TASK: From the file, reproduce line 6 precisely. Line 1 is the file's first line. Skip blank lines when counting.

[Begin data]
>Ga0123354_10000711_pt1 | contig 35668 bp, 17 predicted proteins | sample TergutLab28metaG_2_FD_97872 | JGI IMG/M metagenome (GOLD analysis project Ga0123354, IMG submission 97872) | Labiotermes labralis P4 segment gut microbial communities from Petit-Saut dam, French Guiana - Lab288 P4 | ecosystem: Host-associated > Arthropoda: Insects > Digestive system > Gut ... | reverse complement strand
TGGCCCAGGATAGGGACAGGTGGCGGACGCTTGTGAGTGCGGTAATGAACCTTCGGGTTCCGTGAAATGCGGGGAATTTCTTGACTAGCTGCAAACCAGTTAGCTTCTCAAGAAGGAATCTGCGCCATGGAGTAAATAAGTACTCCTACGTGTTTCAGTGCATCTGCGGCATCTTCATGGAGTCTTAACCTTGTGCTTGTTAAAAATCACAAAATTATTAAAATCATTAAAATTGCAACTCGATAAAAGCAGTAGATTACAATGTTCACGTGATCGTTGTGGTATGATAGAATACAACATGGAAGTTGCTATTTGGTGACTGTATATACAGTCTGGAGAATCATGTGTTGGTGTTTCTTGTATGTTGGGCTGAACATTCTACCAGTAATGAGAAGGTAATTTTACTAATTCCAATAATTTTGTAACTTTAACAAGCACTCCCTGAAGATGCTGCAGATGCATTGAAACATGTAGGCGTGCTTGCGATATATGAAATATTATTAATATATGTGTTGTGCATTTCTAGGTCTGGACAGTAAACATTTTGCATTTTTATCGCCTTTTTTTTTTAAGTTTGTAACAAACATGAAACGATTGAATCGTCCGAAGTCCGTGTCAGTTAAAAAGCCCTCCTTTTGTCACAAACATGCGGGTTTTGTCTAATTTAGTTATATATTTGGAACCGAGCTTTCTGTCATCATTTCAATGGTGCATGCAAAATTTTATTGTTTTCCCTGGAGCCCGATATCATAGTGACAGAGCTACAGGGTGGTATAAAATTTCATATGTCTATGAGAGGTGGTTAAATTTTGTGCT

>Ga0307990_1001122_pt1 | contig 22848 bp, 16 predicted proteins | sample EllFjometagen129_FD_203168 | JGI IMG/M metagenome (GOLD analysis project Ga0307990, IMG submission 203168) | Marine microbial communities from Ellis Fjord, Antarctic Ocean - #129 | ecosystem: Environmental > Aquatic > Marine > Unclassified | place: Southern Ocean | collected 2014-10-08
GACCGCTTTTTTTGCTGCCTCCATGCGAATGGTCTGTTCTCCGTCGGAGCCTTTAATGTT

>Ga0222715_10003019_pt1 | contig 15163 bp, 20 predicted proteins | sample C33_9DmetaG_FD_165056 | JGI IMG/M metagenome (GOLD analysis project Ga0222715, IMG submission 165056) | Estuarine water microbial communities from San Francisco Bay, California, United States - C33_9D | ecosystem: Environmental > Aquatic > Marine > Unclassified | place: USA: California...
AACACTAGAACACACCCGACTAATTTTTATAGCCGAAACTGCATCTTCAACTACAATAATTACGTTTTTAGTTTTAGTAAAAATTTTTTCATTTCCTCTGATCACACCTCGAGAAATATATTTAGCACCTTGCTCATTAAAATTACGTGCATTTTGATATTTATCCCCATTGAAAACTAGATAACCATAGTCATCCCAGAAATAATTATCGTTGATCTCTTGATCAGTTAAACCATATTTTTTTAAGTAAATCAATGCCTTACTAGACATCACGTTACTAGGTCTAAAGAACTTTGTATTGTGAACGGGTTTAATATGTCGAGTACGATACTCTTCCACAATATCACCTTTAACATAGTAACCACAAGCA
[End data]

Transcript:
AACACTAGAACACACCCGACTAATTTTTATAGCCGAAACTGCATCTTCAACTACAATAATTACGTTTTTAGTTTTAGTAAAAATTTTTTCATTTCCTCTGATCACACCTCGAGAAATATATTTAGCACCTTGCTCATTAAAATTACGTGCATTTTGATATTTATCCCCATTGAAAACTAGATAACCATAGTCATCCCAGAAATAATTATCGTTGATCTCTTGATCAGTTAAACCATATTTTTTTAAGTAAATCAATGCCTTACTAGACATCACGTTACTAGGTCTAAAGAACTTTGTATTGTGAACGGGTTTAATATGTCGAGTACGATACTCTTCCACAATATCACCTTTAACATAGTAACCACAAGCA